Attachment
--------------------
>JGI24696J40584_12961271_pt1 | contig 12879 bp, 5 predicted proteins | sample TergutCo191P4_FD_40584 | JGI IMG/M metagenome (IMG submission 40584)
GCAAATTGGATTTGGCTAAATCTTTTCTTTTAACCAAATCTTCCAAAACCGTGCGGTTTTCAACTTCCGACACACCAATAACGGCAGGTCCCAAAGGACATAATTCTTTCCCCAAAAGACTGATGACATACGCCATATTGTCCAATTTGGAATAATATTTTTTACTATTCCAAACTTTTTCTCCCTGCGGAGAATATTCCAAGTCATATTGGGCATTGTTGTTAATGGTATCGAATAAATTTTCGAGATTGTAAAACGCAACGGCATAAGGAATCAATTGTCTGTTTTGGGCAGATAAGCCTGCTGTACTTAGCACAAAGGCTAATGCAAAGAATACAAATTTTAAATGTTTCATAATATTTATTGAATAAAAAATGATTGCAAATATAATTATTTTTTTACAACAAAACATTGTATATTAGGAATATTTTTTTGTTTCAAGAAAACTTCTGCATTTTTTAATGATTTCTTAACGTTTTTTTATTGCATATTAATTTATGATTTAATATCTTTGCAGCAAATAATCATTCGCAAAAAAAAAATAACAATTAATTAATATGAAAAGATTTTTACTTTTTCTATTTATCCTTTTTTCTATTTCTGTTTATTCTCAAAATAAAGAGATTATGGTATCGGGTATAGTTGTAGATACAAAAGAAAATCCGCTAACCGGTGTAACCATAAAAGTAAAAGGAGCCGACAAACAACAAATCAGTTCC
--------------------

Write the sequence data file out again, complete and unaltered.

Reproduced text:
>JGI24696J40584_12961271_pt1 | contig 12879 bp, 5 predicted proteins | sample TergutCo191P4_FD_40584 | JGI IMG/M metagenome (IMG submission 40584)
GCAAATTGGATTTGGCTAAATCTTTTCTTTTAACCAAATCTTCCAAAACCGTGCGGTTTTCAACTTCCGACACACCAATAACGGCAGGTCCCAAAGGACATAATTCTTTCCCCAAAAGACTGATGACATACGCCATATTGTCCAATTTGGAATAATATTTTTTACTATTCCAAACTTTTTCTCCCTGCGGAGAATATTCCAAGTCATATTGGGCATTGTTGTTAATGGTATCGAATAAATTTTCGAGATTGTAAAACGCAACGGCATAAGGAATCAATTGTCTGTTTTGGGCAGATAAGCCTGCTGTACTTAGCACAAAGGCTAATGCAAAGAATACAAATTTTAAATGTTTCATAATATTTATTGAATAAAAAATGATTGCAAATATAATTATTTTTTTACAACAAAACATTGTATATTAGGAATATTTTTTTGTTTCAAGAAAACTTCTGCATTTTTTAATGATTTCTTAACGTTTTTTTATTGCATATTAATTTATGATTTAATATCTTTGCAGCAAATAATCATTCGCAAAAAAAAAATAACAATTAATTAATATGAAAAGATTTTTACTTTTTCTATTTATCCTTTTTTCTATTTCTGTTTATTCTCAAAATAAAGAGATTATGGTATCGGGTATAGTTGTAGATACAAAAGAAAATCCGCTAACCGGTGTAACCATAAAAGTAAAAGGAGCCGACAAACAACAAATCAGTTCC